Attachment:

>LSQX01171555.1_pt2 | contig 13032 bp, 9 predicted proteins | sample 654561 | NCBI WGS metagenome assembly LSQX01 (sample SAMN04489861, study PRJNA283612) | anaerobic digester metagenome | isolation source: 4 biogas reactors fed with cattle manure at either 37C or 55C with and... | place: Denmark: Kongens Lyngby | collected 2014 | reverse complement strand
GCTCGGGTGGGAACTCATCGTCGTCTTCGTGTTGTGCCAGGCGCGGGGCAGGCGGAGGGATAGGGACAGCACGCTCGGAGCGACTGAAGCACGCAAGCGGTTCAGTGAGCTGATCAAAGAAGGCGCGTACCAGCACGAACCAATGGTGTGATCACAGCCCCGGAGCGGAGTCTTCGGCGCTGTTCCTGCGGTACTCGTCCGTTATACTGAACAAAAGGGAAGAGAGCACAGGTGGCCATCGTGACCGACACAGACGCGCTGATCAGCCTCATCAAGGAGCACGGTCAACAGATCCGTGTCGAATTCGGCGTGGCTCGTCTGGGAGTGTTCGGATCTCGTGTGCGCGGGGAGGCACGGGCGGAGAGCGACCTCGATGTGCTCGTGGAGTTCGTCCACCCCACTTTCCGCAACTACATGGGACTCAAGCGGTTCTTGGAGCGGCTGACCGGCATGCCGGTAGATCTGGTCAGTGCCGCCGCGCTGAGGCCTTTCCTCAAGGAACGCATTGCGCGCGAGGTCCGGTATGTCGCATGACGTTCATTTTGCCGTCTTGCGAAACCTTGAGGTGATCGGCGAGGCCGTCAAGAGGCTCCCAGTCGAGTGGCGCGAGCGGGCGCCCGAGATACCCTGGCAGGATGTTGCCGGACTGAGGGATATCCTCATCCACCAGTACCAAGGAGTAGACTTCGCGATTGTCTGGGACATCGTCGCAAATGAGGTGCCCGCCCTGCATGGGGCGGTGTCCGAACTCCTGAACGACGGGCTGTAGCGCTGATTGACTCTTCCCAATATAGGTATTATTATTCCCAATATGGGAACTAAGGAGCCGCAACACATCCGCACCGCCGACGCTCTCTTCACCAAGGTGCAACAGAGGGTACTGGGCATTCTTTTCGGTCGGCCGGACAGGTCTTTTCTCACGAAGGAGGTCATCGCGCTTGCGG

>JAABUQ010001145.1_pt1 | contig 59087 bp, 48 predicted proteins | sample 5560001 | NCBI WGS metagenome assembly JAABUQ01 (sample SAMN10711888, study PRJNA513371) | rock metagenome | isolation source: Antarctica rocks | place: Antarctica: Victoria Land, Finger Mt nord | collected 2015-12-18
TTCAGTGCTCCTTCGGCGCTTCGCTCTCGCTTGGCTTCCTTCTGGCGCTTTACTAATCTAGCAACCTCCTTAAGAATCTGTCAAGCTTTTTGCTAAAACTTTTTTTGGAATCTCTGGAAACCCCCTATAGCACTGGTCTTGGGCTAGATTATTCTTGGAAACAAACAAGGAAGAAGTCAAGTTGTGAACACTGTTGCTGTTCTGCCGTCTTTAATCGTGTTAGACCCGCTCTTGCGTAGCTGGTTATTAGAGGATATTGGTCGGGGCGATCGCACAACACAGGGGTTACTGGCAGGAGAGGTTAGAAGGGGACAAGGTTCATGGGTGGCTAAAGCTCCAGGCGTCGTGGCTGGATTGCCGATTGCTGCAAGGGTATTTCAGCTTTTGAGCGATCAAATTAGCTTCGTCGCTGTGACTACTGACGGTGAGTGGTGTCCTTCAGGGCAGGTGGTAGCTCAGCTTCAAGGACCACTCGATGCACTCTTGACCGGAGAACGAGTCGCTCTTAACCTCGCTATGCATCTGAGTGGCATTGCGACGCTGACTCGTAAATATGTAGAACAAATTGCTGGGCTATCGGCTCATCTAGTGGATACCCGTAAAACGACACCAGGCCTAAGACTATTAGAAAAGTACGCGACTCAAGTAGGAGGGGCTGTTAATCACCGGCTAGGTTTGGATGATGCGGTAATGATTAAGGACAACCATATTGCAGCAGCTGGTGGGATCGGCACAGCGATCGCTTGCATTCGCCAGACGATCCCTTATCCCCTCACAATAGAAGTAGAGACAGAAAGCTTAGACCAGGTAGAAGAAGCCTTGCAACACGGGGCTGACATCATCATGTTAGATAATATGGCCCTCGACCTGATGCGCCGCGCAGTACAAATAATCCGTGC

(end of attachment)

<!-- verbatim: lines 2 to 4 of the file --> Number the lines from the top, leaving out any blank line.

GCTCGGGTGGGAACTCATCGTCGTCTTCGTGTTGTGCCAGGCGCGGGGCAGGCGGAGGGATAGGGACAGCACGCTCGGAGCGACTGAAGCACGCAAGCGGTTCAGTGAGCTGATCAAAGAAGGCGCGTACCAGCACGAACCAATGGTGTGATCACAGCCCCGGAGCGGAGTCTTCGGCGCTGTTCCTGCGGTACTCGTCCGTTATACTGAACAAAAGGGAAGAGAGCACAGGTGGCCATCGTGACCGACACAGACGCGCTGATCAGCCTCATCAAGGAGCACGGTCAACAGATCCGTGTCGAATTCGGCGTGGCTCGTCTGGGAGTGTTCGGATCTCGTGTGCGCGGGGAGGCACGGGCGGAGAGCGACCTCGATGTGCTCGTGGAGTTCGTCCACCCCACTTTCCGCAACTACATGGGACTCAAGCGGTTCTTGGAGCGGCTGACCGGCATGCCGGTAGATCTGGTCAGTGCCGCCGCGCTGAGGCCTTTCCTCAAGGAACGCATTGCGCGCGAGGTCCGGTATGTCGCATGACGTTCATTTTGCCGTCTTGCGAAACCTTGAGGTGATCGGCGAGGCCGTCAAGAGGCTCCCAGTCGAGTGGCGCGAGCGGGCGCCCGAGATACCCTGGCAGGATGTTGCCGGACTGAGGGATATCCTCATCCACCAGTACCAAGGAGTAGACTTCGCGATTGTCTGGGACATCGTCGCAAATGAGGTGCCCGCCCTGCATGGGGCGGTGTCCGAACTCCTGAACGACGGGCTGTAGCGCTGATTGACTCTTCCCAATATAGGTATTATTATTCCCAATATGGGAACTAAGGAGCCGCAACACATCCGCACCGCCGACGCTCTCTTCACCAAGGTGCAACAGAGGGTACTGGGCATTCTTTTCGGTCGGCCGGACAGGTCTTTTCTCACGAAGGAGGTCATCGCGCTTGCGG

>JAABUQ010001145.1_pt1 | contig 59087 bp, 48 predicted proteins | sample 5560001 | NCBI WGS metagenome assembly JAABUQ01 (sample SAMN10711888, study PRJNA513371) | rock metagenome | isolation source: Antarctica rocks | place: Antarctica: Victoria Land, Finger Mt nord | collected 2015-12-18
TTCAGTGCTCCTTCGGCGCTTCGCTCTCGCTTGGCTTCCTTCTGGCGCTTTACTAATCTAGCAACCTCCTTAAGAATCTGTCAAGCTTTTTGCTAAAACTTTTTTTGGAATCTCTGGAAACCCCCTATAGCACTGGTCTTGGGCTAGATTATTCTTGGAAACAAACAAGGAAGAAGTCAAGTTGTGAACACTGTTGCTGTTCTGCCGTCTTTAATCGTGTTAGACCCGCTCTTGCGTAGCTGGTTATTAGAGGATATTGGTCGGGGCGATCGCACAACACAGGGGTTACTGGCAGGAGAGGTTAGAAGGGGACAAGGTTCATGGGTGGCTAAAGCTCCAGGCGTCGTGGCTGGATTGCCGATTGCTGCAAGGGTATTTCAGCTTTTGAGCGATCAAATTAGCTTCGTCGCTGTGACTACTGACGGTGAGTGGTGTCCTTCAGGGCAGGTGGTAGCTCAGCTTCAAGGACCACTCGATGCACTCTTGACCGGAGAACGAGTCGCTCTTAACCTCGCTATGCATCTGAGTGGCATTGCGACGCTGACTCGTAAATATGTAGAACAAATTGCTGGGCTATCGGCTCATCTAGTGGATACCCGTAAAACGACACCAGGCCTAAGACTATTAGAAAAGTACGCGACTCAAGTAGGAGGGGCTGTTAATCACCGGCTAGGTTTGGATGATGCGGTAATGATTAAGGACAACCATATTGCAGCAGCTGGTGGGATCGGCACAGCGATCGCTTGCATTCGCCAGACGATCCCTTATCCCCTCACAATAGAAGTAGAGACAGAAAGCTTAGACCAGGTAGAAGAAGCCTTGCAACACGGGGCTGACATCATCATGTTAGATAATATGGCCCTCGACCTGATGCGCCGCGCAGTACAAATAATCCGTGC